Fossil-rich Alberta area will be the site of first tour
Photos courtesy of: Andy Best; Travel Alberta and Roth & Ramberg; Travel Alberta – Royal Tyrrell Museum.
Zach Vanasse’s new Toronto-based tour company will be showing people Alberta terrain that’s home to the likes of weighty bison, bears, moose, and a host of other large and sometimes carnivorous creatures.
And also landscapes in that same province that were once the domain of predators that dwarfed any of the above large mammals, including Tyrannosaurus Rex, labelled Tyrant King by scientists and which Michael Crichton described as the most fearsome predator to ever walk this planet in his bestselling novel Jurassic Park.
Vanasse has just founded Dinosaur Trips, which he believes is the first travel company devoted exclusively to dinosaurs and paleontology, and delivering what he says will be “unparalleled access to the world of dinosaur museums and parks and fossil digs.”
Digs that will literally help unearth Alberta’s dinosaur-rich past will be done under the watchful supervision of skilled paleontologists, with Vanasse saying his company’s itineraries will be able to accommodate people ranging from aspiring paleontologists to those who are simply somewhat curious about the types of creatures who were the focus of Crichton’s entertaining but fanciful novel about theme park dinosaurs running amok.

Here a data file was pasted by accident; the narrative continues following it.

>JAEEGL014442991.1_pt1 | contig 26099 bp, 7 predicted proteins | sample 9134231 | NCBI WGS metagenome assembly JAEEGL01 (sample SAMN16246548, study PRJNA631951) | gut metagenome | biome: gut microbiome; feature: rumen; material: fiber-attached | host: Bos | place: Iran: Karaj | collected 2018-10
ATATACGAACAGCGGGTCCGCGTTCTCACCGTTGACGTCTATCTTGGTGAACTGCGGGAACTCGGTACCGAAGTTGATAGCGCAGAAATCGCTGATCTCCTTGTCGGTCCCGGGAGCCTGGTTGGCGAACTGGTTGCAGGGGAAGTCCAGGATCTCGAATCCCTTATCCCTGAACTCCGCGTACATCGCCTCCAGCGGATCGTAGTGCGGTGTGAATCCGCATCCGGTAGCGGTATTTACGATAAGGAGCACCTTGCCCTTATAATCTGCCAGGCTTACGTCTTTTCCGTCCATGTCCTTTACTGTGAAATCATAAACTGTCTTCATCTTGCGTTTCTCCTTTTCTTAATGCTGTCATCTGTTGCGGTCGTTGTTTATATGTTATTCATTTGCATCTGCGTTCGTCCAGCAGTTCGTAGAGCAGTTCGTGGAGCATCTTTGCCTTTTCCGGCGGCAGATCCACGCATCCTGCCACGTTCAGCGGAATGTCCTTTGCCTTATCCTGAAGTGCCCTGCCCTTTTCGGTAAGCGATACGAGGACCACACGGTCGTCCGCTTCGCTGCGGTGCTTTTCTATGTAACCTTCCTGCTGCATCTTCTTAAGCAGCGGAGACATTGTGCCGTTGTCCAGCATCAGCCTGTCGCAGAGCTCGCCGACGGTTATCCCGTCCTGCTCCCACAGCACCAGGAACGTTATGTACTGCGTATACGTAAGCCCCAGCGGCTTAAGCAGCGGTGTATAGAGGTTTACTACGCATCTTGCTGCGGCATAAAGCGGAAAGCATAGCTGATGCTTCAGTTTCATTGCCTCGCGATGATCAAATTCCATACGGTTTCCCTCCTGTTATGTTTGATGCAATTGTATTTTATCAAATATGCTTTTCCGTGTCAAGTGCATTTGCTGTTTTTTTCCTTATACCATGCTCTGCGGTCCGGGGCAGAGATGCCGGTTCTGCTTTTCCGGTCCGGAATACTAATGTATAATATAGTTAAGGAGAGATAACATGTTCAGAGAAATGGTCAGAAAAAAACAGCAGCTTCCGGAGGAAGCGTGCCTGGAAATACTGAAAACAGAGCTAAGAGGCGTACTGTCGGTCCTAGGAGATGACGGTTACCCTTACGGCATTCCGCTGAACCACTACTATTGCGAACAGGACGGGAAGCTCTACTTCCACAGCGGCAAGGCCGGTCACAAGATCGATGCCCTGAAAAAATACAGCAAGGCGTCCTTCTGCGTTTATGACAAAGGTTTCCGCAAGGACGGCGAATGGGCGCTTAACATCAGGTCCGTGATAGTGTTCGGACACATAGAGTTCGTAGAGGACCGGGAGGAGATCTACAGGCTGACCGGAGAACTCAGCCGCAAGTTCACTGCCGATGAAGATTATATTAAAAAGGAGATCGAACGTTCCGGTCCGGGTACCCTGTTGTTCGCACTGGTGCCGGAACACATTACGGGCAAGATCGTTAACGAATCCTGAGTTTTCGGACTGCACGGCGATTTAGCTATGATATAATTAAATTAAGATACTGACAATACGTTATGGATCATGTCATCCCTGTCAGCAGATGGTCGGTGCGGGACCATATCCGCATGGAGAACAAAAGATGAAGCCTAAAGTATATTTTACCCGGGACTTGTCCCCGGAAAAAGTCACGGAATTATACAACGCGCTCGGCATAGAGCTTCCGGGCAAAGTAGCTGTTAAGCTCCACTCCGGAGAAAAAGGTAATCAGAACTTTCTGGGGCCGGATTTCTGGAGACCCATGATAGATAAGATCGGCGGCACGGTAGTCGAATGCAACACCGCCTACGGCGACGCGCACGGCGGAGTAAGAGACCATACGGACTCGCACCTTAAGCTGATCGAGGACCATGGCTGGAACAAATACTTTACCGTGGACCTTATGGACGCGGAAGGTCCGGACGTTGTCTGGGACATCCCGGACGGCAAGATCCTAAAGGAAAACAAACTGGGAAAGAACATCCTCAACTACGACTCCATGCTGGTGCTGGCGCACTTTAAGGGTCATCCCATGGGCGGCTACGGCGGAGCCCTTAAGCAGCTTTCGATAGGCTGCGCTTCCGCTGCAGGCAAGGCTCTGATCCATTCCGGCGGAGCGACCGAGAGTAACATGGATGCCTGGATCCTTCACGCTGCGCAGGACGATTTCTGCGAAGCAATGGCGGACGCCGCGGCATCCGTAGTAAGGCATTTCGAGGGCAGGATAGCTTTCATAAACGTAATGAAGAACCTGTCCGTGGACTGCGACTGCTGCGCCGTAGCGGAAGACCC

The first Dinosaur Trips small group departure, Badlands & Beyond, will explore Calgary, Drumheller, Dinosaur Provincial Park, Grande Prairie, Wembley, Canmore, Kananaskis, and Banff from July 2-13.
The 12-day / 11-night itinerary will enable participants to search for dinosaur bones with famed paleontologist Dr. Philip Currie as part of a four-day fossil dig program that supports the work of the Dinosaur Research Institute, a non-profit charitable organization funding dinosaur research in western Canada.
Badlands & Beyond guests will also take part in Dinosaur Trips’ exclusive programs at the iconic Royal Tyrrell Museum of Paleontology in Drumheller and in Dinosaur Provincial Park. The trip wraps up with a few days spent relaxing — and experiencing some adventure – in Banff, Canmore and Kananaskis.
Dinosaur Trips will return to Alberta this fall for a series of family focused trips exploring Calgary, Drumheller, Dinosaur Provincial Park, and the Rockies.
“These trips are designed to thrill both hard-core dinosaur enthusiasts and the general public,” says Vanasse. “Much like you don’t need to be really into archaeology or history to enjoy exploring Egypt or Peru, for example, you can still be in awe of the history — or prehistory, in the case of Dinosaur Trips — and scientific research that you can explore and experience in those destinations. When I conceived of the idea for Dinosaur Trips, it was with the goal of creating the kind of destination experiences that both myself — an amateur dinosaur enthusiast — and my wife — who didn’t care about dinosaurs at all — would have both enjoyed.”